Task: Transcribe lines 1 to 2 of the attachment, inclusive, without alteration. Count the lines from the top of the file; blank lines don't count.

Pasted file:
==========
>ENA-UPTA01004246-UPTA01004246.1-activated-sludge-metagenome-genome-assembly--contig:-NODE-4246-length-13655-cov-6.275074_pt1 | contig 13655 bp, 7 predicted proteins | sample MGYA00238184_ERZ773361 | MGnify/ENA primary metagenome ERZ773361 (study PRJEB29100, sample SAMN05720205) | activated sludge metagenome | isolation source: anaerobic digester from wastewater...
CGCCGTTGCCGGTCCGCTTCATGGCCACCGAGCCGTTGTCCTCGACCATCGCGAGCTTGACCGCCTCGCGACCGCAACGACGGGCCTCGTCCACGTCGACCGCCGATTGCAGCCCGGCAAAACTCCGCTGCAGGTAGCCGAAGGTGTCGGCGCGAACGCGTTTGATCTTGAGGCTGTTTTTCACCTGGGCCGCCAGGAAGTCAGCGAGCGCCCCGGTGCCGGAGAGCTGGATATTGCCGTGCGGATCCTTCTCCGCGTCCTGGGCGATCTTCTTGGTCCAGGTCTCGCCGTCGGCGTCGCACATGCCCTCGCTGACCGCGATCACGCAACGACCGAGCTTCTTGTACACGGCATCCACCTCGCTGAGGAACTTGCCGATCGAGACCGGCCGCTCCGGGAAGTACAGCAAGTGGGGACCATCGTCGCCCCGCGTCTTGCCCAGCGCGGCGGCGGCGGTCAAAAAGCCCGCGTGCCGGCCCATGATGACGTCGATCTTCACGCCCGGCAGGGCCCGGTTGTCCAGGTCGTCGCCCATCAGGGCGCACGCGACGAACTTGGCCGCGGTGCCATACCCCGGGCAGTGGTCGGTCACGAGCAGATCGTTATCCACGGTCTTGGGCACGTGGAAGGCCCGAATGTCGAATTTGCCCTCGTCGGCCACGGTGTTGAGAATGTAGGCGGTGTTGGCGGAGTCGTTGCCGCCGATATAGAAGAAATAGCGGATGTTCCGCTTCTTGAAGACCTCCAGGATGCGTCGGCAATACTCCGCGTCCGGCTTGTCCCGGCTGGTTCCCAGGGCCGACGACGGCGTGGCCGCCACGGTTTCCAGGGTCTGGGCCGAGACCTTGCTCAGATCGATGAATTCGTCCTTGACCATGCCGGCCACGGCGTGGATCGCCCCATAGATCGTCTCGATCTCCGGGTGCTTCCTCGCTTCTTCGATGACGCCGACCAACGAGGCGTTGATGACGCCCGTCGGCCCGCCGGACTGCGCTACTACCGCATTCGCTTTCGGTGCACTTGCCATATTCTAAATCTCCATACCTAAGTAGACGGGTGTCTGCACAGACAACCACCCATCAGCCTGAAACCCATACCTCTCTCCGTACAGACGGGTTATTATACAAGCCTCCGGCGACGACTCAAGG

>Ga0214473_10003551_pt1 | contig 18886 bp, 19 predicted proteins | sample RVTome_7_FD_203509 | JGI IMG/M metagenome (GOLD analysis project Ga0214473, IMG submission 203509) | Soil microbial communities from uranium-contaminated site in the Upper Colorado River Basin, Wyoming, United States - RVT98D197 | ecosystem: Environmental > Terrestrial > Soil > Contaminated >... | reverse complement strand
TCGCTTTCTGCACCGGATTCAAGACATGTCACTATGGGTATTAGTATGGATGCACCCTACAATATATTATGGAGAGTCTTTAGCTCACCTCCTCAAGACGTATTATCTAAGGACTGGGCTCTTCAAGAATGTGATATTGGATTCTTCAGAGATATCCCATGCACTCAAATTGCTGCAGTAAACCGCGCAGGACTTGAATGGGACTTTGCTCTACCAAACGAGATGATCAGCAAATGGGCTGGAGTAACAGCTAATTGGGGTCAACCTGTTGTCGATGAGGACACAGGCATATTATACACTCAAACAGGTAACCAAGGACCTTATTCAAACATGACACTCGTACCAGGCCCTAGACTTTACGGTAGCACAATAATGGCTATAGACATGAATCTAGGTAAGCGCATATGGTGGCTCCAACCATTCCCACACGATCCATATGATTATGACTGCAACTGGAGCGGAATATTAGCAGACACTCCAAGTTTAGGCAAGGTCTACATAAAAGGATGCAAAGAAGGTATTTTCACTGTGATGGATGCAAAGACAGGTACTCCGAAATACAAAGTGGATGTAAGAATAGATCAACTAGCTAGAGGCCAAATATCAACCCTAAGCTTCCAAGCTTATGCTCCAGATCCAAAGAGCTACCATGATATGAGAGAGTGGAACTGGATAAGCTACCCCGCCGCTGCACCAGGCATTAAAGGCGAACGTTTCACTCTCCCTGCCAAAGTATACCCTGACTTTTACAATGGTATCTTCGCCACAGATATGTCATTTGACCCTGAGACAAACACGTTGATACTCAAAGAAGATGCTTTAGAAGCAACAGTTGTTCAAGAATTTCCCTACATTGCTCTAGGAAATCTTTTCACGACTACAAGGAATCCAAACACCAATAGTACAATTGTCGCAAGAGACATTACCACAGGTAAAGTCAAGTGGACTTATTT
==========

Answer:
>ENA-UPTA01004246-UPTA01004246.1-activated-sludge-metagenome-genome-assembly--contig:-NODE-4246-length-13655-cov-6.275074_pt1 | contig 13655 bp, 7 predicted proteins | sample MGYA00238184_ERZ773361 | MGnify/ENA primary metagenome ERZ773361 (study PRJEB29100, sample SAMN05720205) | activated sludge metagenome | isolation source: anaerobic digester from wastewater...
CGCCGTTGCCGGTCCGCTTCATGGCCACCGAGCCGTTGTCCTCGACCATCGCGAGCTTGACCGCCTCGCGACCGCAACGACGGGCCTCGTCCACGTCGACCGCCGATTGCAGCCCGGCAAAACTCCGCTGCAGGTAGCCGAAGGTGTCGGCGCGAACGCGTTTGATCTTGAGGCTGTTTTTCACCTGGGCCGCCAGGAAGTCAGCGAGCGCCCCGGTGCCGGAGAGCTGGATATTGCCGTGCGGATCCTTCTCCGCGTCCTGGGCGATCTTCTTGGTCCAGGTCTCGCCGTCGGCGTCGCACATGCCCTCGCTGACCGCGATCACGCAACGACCGAGCTTCTTGTACACGGCATCCACCTCGCTGAGGAACTTGCCGATCGAGACCGGCCGCTCCGGGAAGTACAGCAAGTGGGGACCATCGTCGCCCCGCGTCTTGCCCAGCGCGGCGGCGGCGGTCAAAAAGCCCGCGTGCCGGCCCATGATGACGTCGATCTTCACGCCCGGCAGGGCCCGGTTGTCCAGGTCGTCGCCCATCAGGGCGCACGCGACGAACTTGGCCGCGGTGCCATACCCCGGGCAGTGGTCGGTCACGAGCAGATCGTTATCCACGGTCTTGGGCACGTGGAAGGCCCGAATGTCGAATTTGCCCTCGTCGGCCACGGTGTTGAGAATGTAGGCGGTGTTGGCGGAGTCGTTGCCGCCGATATAGAAGAAATAGCGGATGTTCCGCTTCTTGAAGACCTCCAGGATGCGTCGGCAATACTCCGCGTCCGGCTTGTCCCGGCTGGTTCCCAGGGCCGACGACGGCGTGGCCGCCACGGTTTCCAGGGTCTGGGCCGAGACCTTGCTCAGATCGATGAATTCGTCCTTGACCATGCCGGCCACGGCGTGGATCGCCCCATAGATCGTCTCGATCTCCGGGTGCTTCCTCGCTTCTTCGATGACGCCGACCAACGAGGCGTTGATGACGCCCGTCGGCCCGCCGGACTGCGCTACTACCGCATTCGCTTTCGGTGCACTTGCCATATTCTAAATCTCCATACCTAAGTAGACGGGTGTCTGCACAGACAACCACCCATCAGCCTGAAACCCATACCTCTCTCCGTACAGACGGGTTATTATACAAGCCTCCGGCGACGACTCAAGG